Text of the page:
In one important way, the recipient of a heart transplant ignores its new organ: Its nervous system usually doesn’t rewire to communicate…
|Scooped by Artur Alves|
«Order and disorder enjoy a symbiotic relationship, and a neuron’s firing may wander chaotically until a memory or perception propels it into an attractor. Sensory input would then serve to “stabilize” chaos. Indeed, the presentation of a stimulus reduces variability in neuronal firing across a surprising number of different species and systems, as if a high-dimensional chaotic trajectory fell into an attractor. By “taming” chaos, attractors may represent a strategy for maintaining reliability in a sensitive system. Recent theoretical and experimental studies of large networks of independent oscillators have also shown that order and chaos can co-exist in surprising harmony, in so-called chimera states.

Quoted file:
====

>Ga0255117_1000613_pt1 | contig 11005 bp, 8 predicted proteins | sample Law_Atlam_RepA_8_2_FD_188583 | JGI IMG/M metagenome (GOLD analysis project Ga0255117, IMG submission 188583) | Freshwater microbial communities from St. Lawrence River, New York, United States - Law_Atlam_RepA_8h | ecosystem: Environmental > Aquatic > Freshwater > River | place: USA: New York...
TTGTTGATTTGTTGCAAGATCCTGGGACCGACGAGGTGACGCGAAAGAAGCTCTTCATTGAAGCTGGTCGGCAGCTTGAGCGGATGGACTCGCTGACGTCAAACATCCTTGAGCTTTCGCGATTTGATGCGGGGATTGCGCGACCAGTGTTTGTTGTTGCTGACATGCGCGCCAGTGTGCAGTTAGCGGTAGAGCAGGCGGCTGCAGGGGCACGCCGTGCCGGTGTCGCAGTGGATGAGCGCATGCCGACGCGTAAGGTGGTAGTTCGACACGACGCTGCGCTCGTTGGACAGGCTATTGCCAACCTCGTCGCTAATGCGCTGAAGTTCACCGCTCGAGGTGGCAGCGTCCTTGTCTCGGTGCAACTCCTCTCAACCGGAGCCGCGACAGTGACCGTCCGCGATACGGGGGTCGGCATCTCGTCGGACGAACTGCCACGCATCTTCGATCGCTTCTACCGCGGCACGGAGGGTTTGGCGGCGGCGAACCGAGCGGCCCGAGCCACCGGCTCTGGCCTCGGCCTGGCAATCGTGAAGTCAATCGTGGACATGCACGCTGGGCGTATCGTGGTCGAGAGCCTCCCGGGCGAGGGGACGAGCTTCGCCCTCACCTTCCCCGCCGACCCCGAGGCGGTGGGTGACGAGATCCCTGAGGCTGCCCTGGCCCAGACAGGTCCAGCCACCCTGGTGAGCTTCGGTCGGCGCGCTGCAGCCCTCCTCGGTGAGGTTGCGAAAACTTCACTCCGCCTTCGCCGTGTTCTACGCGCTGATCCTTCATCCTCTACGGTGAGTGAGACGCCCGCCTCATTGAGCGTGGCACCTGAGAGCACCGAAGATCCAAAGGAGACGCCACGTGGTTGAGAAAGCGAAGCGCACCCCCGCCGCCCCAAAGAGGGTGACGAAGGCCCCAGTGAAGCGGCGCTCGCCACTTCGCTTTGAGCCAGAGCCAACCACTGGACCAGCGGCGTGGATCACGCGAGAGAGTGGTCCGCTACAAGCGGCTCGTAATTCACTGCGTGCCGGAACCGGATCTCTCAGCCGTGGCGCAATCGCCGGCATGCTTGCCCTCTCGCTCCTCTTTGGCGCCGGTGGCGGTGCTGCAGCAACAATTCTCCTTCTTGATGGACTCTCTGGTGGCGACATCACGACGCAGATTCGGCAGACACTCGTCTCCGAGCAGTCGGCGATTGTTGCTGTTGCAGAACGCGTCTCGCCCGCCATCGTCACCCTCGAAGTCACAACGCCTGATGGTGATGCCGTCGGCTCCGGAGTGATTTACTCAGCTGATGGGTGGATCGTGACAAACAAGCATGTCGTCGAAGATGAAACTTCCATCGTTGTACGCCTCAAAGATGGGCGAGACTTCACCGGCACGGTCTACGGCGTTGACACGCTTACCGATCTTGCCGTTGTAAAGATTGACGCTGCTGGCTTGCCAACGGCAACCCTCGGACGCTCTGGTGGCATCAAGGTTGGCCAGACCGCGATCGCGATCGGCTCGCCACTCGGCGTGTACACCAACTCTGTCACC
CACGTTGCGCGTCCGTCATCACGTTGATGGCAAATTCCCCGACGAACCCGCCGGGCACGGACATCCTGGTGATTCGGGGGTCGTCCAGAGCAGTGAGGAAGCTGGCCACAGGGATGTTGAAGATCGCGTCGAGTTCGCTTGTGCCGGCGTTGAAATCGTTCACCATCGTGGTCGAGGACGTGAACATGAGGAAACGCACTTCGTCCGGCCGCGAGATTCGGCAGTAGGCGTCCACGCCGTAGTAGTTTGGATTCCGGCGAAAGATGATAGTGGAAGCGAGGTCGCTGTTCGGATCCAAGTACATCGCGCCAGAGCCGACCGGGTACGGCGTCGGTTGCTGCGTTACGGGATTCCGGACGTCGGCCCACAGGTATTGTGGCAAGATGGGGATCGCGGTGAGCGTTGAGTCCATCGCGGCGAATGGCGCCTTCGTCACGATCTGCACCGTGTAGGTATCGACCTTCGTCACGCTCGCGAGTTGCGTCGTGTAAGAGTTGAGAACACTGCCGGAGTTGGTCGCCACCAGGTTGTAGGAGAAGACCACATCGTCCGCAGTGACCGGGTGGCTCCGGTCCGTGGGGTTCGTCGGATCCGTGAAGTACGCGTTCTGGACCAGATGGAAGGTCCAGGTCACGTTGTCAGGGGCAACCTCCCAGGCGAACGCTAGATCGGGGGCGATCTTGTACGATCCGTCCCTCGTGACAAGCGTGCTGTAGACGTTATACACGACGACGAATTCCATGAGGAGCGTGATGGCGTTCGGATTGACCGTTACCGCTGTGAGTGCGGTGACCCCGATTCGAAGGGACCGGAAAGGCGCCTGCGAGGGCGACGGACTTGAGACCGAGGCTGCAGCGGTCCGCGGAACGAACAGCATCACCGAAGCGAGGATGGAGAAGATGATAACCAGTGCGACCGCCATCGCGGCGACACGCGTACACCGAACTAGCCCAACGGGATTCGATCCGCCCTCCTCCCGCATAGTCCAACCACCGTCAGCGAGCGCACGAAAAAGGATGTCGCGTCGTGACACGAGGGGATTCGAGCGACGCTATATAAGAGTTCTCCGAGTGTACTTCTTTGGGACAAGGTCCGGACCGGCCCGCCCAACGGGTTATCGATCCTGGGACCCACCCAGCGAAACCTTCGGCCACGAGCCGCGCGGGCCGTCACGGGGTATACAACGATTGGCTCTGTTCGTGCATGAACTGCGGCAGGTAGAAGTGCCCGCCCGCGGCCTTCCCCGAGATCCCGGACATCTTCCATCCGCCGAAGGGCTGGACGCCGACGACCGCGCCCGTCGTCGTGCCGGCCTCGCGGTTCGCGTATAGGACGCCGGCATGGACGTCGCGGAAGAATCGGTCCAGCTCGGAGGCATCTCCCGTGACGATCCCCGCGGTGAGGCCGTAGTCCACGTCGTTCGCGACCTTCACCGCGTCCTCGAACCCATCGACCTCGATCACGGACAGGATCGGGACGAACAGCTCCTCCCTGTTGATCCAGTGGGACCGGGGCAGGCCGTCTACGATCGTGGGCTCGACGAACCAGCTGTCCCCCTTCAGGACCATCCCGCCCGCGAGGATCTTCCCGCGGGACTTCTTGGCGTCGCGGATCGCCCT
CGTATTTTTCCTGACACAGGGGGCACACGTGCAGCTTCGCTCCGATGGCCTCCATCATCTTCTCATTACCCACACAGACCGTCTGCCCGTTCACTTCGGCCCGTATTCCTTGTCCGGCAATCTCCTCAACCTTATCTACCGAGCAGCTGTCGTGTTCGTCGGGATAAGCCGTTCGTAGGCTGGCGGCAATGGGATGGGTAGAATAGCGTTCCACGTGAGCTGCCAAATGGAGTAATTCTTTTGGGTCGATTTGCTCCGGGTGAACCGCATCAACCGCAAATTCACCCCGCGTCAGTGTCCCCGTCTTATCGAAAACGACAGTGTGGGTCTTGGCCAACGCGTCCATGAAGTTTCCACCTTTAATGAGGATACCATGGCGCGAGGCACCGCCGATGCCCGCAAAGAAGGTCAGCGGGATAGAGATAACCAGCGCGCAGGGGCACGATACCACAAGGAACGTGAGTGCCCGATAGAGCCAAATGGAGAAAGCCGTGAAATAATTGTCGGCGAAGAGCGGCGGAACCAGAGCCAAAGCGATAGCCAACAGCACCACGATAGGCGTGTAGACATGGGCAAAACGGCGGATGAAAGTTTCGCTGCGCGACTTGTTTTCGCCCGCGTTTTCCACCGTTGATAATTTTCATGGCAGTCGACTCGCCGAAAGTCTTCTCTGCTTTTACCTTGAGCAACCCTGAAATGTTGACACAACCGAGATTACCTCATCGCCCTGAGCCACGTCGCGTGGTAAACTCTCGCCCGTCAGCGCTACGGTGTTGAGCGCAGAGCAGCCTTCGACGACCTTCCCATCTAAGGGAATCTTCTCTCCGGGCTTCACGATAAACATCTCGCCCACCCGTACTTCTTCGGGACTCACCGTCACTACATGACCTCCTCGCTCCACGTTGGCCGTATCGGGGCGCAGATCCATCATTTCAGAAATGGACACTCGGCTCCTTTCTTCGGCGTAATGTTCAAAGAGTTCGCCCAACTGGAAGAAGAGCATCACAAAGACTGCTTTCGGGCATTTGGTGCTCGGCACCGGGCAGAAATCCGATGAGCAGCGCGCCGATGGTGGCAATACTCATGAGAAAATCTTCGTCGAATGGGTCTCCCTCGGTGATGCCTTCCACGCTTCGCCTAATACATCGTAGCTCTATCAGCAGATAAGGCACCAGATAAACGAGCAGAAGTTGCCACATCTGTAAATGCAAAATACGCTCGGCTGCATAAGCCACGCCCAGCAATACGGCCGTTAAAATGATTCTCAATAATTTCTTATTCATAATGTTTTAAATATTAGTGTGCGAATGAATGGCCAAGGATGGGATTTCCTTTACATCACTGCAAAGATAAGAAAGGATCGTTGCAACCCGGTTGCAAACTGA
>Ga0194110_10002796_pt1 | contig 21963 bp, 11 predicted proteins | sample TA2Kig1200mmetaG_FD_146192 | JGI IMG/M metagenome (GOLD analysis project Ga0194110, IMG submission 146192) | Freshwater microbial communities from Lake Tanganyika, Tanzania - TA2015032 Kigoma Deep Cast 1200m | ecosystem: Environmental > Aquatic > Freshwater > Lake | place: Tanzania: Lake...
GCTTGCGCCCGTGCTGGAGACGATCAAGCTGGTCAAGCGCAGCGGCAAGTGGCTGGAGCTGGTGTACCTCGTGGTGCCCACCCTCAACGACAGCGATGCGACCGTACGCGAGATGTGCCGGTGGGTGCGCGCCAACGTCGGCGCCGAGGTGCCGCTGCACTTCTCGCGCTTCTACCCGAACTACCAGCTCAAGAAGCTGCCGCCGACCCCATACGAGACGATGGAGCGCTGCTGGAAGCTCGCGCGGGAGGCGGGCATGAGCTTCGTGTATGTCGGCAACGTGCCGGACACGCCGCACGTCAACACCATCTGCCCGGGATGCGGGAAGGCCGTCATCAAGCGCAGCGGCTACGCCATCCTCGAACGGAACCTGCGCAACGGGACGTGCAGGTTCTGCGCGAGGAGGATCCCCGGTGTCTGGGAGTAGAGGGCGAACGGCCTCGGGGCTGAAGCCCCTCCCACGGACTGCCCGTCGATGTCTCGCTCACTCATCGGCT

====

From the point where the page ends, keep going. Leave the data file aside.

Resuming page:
The current research paradigm in neuroscience, which considers neurons in a snapshot of time as stationary computational units, and not as members of a shifting dynamical entity, might be missing the mark entirely. If chaos plays an important role in the brain, then neural computations do not operate as a static read-out, a lockstep march from the transduction of photons to the experience of light, but a high-dimensional dynamic trajectory as spikes dance across the brain in self-choreographed cadence.«